In honor of Father’s Day, I thought I would take some time and reflect on my Dad. In this post a while back, I talked about what it means to be a Father. This time, I wanted to share some of the lessons that he taught me growing up. I think that there is value in them all, and even though some of them centered around “being a man” I think they will be shared with my daughter Pilar. So what did pops teach me?
It’s not what you make, but what you do with what you make. Growing up, my dad worked for a bank. He once told me a story about how he was a supervisor, but he kept noticing a guy who made less than him but was always nicely dressed. At some point he asked the guy how he was able to wear such nice suits on his salary. “Mike, it’s not what you make, but what you do with what you make.” Moral: Don’t waste all your money on frivolous things; save some of it.
Buy good shoes if you can afford to. If you invest in a good pair of shoes (i.e. ones that can be resoled), they will last you for years to come. If you buy cheap shoes, you will always be replacing them. Moral: Quality products are worth the investment.
All a man has is his word. You can lose your job, house, spouse and everything else in your life. But if you have your word, people will help you start over. Moral: Reputation is worth more than all the material possessions in the world. So once you build a good one, don’t ever tarnish it.
Always use a firm handshake and look a man in his eye. This kind of piggy backs off the reputation thing above. But basically, if you don’t signal to another person that you are trustworthy, don’t expect them to trust you. Moral: Always signal to someone that you’re the real deal and mean business.
There are only three ways things can go. Often times after I would do something that was “marginal” in life I would get this lecture. “Things can be wrong and turn out wrong. Things can be right and turn out right. Things can be wrong and turn out right.” The key to the lesson was the last sentence. Moral: If you did something wrong but it turned out okay, be wise enough to know that you got lucky. Also, do it the right way the next time!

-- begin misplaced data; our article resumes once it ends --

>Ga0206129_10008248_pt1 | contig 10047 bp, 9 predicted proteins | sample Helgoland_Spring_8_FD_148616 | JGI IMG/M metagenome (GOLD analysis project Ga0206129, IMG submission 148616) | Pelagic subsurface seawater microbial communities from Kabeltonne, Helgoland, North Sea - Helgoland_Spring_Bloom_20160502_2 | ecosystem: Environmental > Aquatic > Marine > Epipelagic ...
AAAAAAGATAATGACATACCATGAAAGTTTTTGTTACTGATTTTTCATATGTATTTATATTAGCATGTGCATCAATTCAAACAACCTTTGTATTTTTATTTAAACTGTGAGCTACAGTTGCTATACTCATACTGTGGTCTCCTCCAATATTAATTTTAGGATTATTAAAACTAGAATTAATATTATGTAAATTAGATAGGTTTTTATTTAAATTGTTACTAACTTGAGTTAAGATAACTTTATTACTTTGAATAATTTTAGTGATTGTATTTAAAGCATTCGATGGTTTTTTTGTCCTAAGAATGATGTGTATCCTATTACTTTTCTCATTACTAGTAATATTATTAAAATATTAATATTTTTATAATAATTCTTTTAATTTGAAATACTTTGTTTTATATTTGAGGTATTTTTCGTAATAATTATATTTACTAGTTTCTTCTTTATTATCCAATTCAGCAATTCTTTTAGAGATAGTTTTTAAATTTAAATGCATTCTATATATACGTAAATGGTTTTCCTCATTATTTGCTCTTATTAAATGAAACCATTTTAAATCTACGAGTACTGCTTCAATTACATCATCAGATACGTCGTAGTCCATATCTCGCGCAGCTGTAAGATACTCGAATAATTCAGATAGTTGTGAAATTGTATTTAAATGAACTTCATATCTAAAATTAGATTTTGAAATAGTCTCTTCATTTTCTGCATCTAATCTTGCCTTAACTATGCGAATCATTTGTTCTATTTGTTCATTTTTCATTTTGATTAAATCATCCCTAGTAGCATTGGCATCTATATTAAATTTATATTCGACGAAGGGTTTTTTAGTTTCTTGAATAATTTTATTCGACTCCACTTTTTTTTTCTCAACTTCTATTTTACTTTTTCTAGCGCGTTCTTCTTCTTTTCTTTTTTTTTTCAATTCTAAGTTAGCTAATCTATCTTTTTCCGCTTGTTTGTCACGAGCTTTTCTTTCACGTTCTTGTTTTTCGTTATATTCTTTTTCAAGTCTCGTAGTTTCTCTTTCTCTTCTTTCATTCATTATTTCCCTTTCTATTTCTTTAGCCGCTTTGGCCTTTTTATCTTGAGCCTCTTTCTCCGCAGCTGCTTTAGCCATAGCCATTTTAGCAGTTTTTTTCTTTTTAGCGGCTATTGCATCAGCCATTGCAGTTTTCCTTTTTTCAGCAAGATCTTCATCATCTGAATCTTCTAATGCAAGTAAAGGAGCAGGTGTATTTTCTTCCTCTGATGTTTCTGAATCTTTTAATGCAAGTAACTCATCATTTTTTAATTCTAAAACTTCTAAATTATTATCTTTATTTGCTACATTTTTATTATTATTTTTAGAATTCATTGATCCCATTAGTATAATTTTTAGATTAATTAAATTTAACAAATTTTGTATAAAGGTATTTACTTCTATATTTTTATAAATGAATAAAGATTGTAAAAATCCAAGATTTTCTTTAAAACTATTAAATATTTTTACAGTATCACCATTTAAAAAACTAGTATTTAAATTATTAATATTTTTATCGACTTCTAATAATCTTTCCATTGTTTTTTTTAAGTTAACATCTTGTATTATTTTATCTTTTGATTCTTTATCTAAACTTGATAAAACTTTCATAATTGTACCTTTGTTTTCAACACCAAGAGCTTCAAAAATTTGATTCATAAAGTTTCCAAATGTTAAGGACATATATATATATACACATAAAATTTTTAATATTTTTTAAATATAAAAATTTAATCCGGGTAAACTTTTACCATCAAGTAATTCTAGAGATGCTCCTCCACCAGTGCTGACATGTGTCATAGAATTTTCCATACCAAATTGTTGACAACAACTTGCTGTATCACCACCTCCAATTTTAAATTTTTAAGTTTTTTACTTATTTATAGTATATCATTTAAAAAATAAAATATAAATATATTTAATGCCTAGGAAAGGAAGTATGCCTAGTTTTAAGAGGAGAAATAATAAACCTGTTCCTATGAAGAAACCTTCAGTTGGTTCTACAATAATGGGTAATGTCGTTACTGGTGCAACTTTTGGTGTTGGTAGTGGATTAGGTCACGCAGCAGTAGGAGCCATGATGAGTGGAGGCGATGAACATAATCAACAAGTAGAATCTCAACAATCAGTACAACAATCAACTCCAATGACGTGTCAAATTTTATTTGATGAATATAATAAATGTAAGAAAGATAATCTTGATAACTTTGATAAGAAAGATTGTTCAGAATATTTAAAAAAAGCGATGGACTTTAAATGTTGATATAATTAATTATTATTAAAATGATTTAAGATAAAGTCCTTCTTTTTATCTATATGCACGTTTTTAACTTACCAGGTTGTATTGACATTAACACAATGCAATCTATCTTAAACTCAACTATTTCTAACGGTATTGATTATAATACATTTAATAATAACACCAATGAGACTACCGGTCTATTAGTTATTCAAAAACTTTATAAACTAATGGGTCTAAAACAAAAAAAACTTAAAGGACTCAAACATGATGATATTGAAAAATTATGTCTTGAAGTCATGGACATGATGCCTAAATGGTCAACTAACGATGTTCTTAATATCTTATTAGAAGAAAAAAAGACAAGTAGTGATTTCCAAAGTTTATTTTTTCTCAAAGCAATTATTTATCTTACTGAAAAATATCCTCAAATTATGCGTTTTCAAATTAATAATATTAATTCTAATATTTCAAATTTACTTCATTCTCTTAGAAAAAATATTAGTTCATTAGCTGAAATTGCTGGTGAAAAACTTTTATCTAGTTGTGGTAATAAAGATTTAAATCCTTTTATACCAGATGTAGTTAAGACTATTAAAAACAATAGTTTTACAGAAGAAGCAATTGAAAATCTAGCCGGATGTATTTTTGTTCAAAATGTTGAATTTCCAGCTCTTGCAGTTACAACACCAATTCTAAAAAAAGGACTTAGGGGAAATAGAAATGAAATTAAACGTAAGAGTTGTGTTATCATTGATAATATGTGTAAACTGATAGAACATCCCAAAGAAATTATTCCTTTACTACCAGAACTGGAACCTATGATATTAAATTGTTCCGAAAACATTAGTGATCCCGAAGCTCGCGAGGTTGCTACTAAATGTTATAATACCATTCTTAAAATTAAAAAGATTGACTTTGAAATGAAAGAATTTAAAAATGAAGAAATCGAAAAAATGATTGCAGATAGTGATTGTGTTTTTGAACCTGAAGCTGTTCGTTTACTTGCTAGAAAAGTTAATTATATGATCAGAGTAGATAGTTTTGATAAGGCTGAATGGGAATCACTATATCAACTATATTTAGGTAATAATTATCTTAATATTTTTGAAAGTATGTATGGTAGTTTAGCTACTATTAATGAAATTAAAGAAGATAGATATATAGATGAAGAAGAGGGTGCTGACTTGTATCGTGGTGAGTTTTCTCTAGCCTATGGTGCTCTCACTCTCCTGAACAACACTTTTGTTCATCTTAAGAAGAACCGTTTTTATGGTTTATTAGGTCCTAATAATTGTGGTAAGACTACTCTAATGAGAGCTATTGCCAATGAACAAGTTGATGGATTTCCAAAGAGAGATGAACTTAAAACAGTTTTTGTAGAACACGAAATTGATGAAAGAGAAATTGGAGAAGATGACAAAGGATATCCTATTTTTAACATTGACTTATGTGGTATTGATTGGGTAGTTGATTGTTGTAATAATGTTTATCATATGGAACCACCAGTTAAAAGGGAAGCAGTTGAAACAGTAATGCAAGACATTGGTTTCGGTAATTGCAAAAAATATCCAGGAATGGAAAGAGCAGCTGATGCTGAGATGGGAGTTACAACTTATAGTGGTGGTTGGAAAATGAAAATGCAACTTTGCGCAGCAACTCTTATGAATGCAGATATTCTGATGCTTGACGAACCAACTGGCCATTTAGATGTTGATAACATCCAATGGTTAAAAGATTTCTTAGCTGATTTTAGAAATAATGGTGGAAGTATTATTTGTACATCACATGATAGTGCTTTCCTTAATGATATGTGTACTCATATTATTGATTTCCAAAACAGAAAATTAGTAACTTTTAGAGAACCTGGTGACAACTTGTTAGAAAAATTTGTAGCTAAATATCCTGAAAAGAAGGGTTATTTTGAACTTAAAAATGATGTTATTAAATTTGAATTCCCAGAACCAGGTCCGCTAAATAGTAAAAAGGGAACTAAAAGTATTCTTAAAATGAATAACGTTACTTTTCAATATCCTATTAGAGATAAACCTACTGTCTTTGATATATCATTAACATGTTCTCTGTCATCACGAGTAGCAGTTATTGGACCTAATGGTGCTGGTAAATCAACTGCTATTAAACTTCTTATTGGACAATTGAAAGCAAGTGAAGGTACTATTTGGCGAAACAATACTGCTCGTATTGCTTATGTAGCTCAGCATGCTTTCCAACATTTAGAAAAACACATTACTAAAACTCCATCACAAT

Admit when you are wrong. I use to act like I was a know it all. Yes, I knew some things, but there were things that I didn’t. When you are wrong (in knowledge, action, treatment of another person, etc.) it takes a big person to apologize. Moral: Always apologize when you are in the wrong. People will respect you for it.
Life isn’t fair. Sometimes bad things happen to good people. It doesn’t mean that the devil is out to get you or that God has forsaken you. Some people live to be 109 years old and some only live for 109 seconds. Life isn’t fair. Moral: Don’t give too much credence to praise or criticism. If you don’t, you won’t be rattled when you receive the opposite of what you expect.
No one owes you anything. I remember that when we wanted some extra money, my dad would tell my sister and I to go out and collect cans. We would then take the cans to the recycling center and exchange them for money. How come he wouldn’t just give us the money? Moral: You appreciate things much more in life when you recall how hard you had to work to obtain them. This goes for just about anything. So if you want something, go out there and get it.
You can be whatever you want; so long as it’s legal. My dad told me that I could be whatever I wanted to be in life, so long as it didn’t hurt anyone else. Why didn’t he stress being a lawyer, doctor or business man? Moral: Don’t limit the ambition of your children. Let them choose what will make them happy in life and then encourage them to follow it 100%.
A man opens a door for a woman. Chivalry seems to have gone by the wayside these days. But I do remember a time when you opened the door for a woman, got her car door for her, let her out of the elevator first…the list goes on and on. Moral: Just like the code of medieval knights, one should strive to be loyal, generous and noble bearing. You should tell the truth and respect the honor of women. Always protect the weak and guard the honor of your fellow man. Always obey those in authority and never refuse a challenge from an equal.